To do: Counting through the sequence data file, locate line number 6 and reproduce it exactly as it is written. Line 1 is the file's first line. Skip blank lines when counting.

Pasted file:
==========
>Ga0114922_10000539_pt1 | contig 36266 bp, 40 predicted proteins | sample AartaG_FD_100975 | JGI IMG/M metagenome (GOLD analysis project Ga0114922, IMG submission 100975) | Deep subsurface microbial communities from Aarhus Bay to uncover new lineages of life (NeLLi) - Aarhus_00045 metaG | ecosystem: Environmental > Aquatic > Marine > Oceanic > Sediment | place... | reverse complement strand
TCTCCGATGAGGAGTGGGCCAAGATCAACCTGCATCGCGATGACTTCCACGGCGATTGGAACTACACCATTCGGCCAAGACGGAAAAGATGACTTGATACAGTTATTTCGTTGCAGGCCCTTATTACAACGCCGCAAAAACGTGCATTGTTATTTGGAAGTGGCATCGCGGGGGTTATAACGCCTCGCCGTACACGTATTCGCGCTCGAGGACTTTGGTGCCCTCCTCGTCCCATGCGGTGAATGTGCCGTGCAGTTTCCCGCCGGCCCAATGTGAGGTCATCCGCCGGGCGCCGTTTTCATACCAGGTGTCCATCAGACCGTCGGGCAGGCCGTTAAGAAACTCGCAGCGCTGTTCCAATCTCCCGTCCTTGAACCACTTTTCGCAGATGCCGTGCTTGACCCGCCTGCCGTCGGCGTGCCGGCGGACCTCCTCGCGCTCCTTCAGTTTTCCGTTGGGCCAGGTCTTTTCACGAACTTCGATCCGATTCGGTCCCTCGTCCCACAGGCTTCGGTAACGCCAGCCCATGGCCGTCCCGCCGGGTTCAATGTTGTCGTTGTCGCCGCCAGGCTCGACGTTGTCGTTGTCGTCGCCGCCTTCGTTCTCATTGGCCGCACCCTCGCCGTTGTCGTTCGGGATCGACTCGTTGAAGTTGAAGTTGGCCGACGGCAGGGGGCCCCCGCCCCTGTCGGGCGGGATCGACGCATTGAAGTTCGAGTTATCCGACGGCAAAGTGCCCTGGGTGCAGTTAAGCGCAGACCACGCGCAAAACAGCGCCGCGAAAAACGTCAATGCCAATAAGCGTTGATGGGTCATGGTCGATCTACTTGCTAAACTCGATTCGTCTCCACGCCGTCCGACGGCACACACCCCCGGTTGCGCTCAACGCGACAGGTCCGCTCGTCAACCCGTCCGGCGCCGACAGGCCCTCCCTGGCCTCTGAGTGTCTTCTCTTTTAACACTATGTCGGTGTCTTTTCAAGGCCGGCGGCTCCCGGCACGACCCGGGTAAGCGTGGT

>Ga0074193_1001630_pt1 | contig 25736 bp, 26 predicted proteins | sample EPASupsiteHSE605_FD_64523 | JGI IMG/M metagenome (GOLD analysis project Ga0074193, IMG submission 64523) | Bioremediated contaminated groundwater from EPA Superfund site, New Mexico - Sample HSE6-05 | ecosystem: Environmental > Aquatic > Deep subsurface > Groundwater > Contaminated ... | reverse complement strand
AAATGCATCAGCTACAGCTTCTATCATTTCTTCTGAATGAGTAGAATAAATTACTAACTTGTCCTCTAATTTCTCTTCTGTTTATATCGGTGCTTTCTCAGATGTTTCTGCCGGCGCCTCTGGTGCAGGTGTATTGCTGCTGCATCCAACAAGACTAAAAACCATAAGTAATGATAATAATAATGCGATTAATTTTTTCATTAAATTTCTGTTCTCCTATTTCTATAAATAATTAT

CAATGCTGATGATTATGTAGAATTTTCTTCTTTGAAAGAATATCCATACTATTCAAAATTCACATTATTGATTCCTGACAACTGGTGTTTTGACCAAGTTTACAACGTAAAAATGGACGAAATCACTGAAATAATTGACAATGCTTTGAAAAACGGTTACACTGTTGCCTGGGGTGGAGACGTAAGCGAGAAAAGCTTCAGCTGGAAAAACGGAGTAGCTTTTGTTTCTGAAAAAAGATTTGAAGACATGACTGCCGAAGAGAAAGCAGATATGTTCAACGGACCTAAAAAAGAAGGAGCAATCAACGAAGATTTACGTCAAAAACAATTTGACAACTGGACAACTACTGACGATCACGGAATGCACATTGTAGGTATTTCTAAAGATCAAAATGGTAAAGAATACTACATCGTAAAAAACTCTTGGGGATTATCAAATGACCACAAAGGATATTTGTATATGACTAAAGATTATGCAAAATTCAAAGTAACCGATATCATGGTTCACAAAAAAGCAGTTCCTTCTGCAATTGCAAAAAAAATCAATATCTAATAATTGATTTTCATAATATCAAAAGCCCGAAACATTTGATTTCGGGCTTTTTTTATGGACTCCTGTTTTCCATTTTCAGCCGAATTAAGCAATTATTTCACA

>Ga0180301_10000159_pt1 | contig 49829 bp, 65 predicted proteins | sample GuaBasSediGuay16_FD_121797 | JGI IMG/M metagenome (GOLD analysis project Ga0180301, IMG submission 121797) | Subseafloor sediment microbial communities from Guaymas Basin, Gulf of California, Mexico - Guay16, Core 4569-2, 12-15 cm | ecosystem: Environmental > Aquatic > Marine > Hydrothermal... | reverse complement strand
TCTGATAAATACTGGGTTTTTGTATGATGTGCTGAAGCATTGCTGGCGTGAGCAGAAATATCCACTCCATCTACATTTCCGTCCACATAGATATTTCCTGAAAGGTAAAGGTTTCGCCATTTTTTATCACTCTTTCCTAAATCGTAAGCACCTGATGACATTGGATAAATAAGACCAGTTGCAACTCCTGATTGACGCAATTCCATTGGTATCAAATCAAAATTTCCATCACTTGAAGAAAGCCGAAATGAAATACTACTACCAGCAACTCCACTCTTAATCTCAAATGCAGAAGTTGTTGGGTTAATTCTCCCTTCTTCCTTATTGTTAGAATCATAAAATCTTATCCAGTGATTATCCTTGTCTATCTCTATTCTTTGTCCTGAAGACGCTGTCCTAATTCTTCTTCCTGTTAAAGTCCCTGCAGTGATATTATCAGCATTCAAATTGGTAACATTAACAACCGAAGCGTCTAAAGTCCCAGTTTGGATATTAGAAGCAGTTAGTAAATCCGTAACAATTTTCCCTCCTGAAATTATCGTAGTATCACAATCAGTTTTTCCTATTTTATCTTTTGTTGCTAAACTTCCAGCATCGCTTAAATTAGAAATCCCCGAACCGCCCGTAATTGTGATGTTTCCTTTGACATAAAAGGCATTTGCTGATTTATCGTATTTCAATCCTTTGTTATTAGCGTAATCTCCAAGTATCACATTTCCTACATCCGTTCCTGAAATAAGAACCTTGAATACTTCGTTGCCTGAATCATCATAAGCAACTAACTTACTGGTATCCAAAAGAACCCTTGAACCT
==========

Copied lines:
>Ga0180301_10000159_pt1 | contig 49829 bp, 65 predicted proteins | sample GuaBasSediGuay16_FD_121797 | JGI IMG/M metagenome (GOLD analysis project Ga0180301, IMG submission 121797) | Subseafloor sediment microbial communities from Guaymas Basin, Gulf of California, Mexico - Guay16, Core 4569-2, 12-15 cm | ecosystem: Environmental > Aquatic > Marine > Hydrothermal... | reverse complement strand